When working with Windows systems across an enterprise, this question often arises: “How do I do <some task> in PowerShell?” In an administrator’s perfect world, anybody who designs a feature with management implications also supports (via PowerShell cmdlets) the tasks that manage that feature. Many management tasks have been around longer than PowerShell, though, so the answer can sometimes be, “The same way you did it before PowerShell.”
That’s not to say that your life as an administrator doesn’t improve with the introduction of PowerShell, however. Pre-PowerShell administration tasks generally fall into one of several models: command-line utilities, Windows Management Instrumentation (WMI) interaction, registry manipulation, file manipulation, interaction with COM objects, or interaction with .NET objects.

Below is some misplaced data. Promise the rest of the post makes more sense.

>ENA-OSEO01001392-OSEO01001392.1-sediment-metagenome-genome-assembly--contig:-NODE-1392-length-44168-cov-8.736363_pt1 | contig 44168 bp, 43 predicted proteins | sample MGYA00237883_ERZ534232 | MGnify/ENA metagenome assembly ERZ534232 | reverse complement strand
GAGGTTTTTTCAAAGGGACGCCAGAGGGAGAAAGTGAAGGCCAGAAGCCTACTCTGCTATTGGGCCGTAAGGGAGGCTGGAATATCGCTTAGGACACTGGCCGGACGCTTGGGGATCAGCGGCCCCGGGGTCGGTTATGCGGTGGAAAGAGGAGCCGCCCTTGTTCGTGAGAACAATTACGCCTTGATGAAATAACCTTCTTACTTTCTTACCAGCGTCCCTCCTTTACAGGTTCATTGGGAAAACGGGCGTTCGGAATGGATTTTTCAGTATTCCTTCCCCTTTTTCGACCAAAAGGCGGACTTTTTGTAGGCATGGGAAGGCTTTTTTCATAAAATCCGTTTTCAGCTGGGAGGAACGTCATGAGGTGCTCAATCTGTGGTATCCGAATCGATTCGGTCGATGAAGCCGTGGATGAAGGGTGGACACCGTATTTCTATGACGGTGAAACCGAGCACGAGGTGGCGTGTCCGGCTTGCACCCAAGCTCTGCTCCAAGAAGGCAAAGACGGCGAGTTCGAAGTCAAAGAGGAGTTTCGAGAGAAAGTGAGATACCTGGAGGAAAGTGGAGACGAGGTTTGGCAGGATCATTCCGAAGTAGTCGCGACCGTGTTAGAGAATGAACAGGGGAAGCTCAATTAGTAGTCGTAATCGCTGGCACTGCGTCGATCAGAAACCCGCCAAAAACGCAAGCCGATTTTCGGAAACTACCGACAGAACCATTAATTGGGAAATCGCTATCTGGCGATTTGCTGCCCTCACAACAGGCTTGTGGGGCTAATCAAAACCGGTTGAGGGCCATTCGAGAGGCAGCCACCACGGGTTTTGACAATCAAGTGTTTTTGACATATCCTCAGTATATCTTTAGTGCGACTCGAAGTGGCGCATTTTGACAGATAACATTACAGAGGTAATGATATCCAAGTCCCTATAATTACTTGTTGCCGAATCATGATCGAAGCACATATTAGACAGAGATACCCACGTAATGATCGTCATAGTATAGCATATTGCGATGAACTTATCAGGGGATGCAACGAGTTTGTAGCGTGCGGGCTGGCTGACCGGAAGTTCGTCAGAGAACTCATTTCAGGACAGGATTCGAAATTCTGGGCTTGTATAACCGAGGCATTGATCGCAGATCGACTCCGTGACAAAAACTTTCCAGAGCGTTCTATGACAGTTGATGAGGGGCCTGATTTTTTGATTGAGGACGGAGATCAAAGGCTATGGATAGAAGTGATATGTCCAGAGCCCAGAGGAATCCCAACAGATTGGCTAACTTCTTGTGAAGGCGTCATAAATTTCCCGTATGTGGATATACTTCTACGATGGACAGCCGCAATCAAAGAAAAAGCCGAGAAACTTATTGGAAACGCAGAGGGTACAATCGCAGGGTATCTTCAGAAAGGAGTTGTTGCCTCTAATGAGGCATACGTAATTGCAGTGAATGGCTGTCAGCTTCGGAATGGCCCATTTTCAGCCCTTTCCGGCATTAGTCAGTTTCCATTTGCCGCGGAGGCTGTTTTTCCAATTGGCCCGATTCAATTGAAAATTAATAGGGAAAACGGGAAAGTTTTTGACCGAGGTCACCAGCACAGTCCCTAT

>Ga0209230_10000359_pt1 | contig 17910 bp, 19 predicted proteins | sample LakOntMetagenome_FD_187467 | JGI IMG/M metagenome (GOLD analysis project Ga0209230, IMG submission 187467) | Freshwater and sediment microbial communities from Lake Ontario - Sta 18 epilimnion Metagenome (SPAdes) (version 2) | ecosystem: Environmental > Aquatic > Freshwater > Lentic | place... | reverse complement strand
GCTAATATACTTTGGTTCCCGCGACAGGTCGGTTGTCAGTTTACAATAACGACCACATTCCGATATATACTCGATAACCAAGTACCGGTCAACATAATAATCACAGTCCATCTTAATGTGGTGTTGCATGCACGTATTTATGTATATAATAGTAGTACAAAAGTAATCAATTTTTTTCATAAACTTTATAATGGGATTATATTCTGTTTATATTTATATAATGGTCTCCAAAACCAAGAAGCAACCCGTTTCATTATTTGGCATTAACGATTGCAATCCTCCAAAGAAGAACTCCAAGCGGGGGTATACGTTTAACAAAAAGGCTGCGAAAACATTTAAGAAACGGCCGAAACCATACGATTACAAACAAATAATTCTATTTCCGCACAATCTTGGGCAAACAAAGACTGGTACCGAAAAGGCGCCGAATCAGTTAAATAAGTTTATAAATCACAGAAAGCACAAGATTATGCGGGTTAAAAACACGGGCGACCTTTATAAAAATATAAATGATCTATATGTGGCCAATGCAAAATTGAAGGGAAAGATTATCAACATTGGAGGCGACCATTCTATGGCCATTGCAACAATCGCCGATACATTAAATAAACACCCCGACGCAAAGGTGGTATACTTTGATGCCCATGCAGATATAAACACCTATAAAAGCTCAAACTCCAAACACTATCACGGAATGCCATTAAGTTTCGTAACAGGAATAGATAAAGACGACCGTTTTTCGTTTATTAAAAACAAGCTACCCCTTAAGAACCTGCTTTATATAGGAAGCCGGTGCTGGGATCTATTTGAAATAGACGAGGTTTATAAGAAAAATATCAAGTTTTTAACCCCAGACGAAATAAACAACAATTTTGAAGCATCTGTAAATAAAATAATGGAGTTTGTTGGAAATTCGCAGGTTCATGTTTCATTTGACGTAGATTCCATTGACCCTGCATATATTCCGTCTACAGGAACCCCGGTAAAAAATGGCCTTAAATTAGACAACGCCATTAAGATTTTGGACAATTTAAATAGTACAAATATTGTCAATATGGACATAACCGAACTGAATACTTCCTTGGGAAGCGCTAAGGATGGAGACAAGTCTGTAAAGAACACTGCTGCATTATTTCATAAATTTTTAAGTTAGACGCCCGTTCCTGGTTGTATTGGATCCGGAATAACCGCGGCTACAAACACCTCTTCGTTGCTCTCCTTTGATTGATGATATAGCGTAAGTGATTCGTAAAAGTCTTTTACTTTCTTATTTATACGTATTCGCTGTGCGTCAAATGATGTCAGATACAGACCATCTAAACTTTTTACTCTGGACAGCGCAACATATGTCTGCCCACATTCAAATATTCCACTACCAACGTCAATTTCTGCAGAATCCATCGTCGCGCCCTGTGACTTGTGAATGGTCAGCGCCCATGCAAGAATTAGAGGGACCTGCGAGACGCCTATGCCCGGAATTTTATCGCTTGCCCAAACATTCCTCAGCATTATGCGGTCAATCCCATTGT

PowerShell makes it easier to interact with all these task models, and therefore makes it easier to manage functionality that depends on them.
You want to join a computer to a domain or workgroup.
parameter of the
to add a computer to a domain. Use the
-WorkGroupName parameter to add it to a
PS > Add-Computer -DomainName MyDomain -Credential MyDomain\MyUser PS > Restart-Computer
Add-Computer cmdlet’s name is fairly self-descriptive: it lets you add a computer to a domain or workgroup. Since a domain join only ...